NASA justify the money they get a hell of a lot more than the banks that got bailed out.
In my opinion they deserve a hell of a lot more than they actually get, maybe then we could actually get out into the stars and think beyond this godforsaken rock
How about a "DO Track" option for the "nothing to hide, nothing to fear" brigade who don't mind their data being mined, pimped and retained indefinitely, whilst the rest of us who object to being viewed as walking, talking bags of money by advertisers and marketers can be free to browse the internet privately, safe in the knowledge that we might be looking at ads that aren't specifically tailored to our browsing history.
I've got a more accurate translation of what she meant
"Hi I'm Nicole, I want to be an actress because Heat magazine has told me that's the pinnacle that a young girl like me can aspire to. However, due to my obvious lack of talant and understanding of the English language I'll probably just end up getting my baps out on page 3, and noshing off a footballer in a Romford nightclub".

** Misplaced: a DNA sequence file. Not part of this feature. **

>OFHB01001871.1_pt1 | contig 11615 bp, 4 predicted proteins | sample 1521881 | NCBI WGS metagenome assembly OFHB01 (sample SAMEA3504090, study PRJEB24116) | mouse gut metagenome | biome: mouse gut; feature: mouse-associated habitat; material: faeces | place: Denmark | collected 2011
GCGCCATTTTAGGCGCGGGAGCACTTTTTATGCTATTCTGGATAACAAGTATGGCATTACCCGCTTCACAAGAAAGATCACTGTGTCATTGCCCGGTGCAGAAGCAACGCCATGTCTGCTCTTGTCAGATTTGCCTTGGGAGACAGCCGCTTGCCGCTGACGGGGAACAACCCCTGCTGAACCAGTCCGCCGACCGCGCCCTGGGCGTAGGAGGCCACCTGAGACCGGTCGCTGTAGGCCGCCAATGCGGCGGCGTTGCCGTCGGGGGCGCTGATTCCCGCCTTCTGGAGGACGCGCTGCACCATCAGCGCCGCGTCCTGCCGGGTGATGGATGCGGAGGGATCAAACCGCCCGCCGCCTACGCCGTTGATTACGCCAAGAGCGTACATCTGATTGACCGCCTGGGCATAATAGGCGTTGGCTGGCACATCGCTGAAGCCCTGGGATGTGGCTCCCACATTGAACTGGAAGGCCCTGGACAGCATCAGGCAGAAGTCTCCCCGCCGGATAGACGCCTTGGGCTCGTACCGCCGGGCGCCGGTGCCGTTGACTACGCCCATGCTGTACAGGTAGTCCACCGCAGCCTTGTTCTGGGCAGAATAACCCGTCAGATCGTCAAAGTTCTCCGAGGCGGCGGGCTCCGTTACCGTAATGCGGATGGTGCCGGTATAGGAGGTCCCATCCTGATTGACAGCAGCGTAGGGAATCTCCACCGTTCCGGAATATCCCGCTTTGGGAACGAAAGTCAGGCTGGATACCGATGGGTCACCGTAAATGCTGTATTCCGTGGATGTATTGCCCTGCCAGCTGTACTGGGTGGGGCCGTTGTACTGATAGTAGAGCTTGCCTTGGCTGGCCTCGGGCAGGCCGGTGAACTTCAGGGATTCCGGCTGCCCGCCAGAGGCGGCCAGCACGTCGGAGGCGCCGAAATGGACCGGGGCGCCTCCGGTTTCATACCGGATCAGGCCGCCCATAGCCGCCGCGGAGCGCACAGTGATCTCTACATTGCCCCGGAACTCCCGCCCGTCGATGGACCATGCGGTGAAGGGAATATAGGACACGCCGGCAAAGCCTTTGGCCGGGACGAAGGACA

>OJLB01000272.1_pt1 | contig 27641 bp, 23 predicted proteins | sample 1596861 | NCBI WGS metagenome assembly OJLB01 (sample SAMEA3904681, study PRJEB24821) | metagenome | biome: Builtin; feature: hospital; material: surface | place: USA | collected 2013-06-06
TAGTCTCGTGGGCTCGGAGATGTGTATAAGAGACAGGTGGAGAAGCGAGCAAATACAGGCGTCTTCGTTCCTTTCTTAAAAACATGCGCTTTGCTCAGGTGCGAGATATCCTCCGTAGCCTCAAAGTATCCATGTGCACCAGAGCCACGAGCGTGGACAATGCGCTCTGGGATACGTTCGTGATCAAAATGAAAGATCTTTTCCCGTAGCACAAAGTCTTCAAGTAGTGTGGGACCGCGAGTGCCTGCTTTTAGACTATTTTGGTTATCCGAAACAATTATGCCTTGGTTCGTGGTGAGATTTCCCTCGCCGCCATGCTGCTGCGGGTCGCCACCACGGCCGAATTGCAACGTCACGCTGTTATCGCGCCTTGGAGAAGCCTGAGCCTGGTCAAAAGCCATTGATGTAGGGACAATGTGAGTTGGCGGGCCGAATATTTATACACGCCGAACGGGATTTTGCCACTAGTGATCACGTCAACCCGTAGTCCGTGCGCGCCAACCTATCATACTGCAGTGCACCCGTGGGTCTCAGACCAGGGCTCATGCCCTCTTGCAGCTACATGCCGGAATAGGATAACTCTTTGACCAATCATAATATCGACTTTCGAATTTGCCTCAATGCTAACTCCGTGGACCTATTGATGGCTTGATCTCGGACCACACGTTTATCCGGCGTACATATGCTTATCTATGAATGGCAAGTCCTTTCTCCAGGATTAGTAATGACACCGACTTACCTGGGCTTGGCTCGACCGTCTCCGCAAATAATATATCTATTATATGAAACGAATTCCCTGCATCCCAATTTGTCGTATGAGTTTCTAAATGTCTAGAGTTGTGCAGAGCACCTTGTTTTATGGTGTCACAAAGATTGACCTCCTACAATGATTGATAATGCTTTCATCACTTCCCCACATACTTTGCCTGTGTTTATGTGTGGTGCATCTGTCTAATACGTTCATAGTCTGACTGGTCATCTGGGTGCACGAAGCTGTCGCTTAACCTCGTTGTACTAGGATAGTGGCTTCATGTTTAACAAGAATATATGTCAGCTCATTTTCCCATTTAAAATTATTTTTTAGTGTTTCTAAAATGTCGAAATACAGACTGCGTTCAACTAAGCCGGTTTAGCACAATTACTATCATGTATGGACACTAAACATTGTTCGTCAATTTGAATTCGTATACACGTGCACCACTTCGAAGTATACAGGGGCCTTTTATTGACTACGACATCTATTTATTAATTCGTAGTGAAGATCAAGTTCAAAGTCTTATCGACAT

I agree with what you're saying, but I can also see Wikileaks point of view, and unfortunately it's much more compelling. Whilst the vast majority of war documents are quite tedious and operational, Wikileaks HAVE to release everything they've got. If they start saying "This is boring, you don't want to read this" then they're going to leave themselves open to accusations of censorship and cover up, just like the Pentagon, however inaccurate these claims may be.
Ultimately, it would seem to go against Wikileaks purpose for them to start deciding what they do and don't leak, which is probably why you enjoyed the user submitted stuff in the first place. The way the Iraq war was (and is) conducted means there are an awful lot of documents associated with it, and releasing them all is obviously going to be their priority over user generated stuff at the moment. By releasing all of them it provides a complete picture of what happened, and I'm glad they're releasing all of them, not just the stuff they think I "need to know"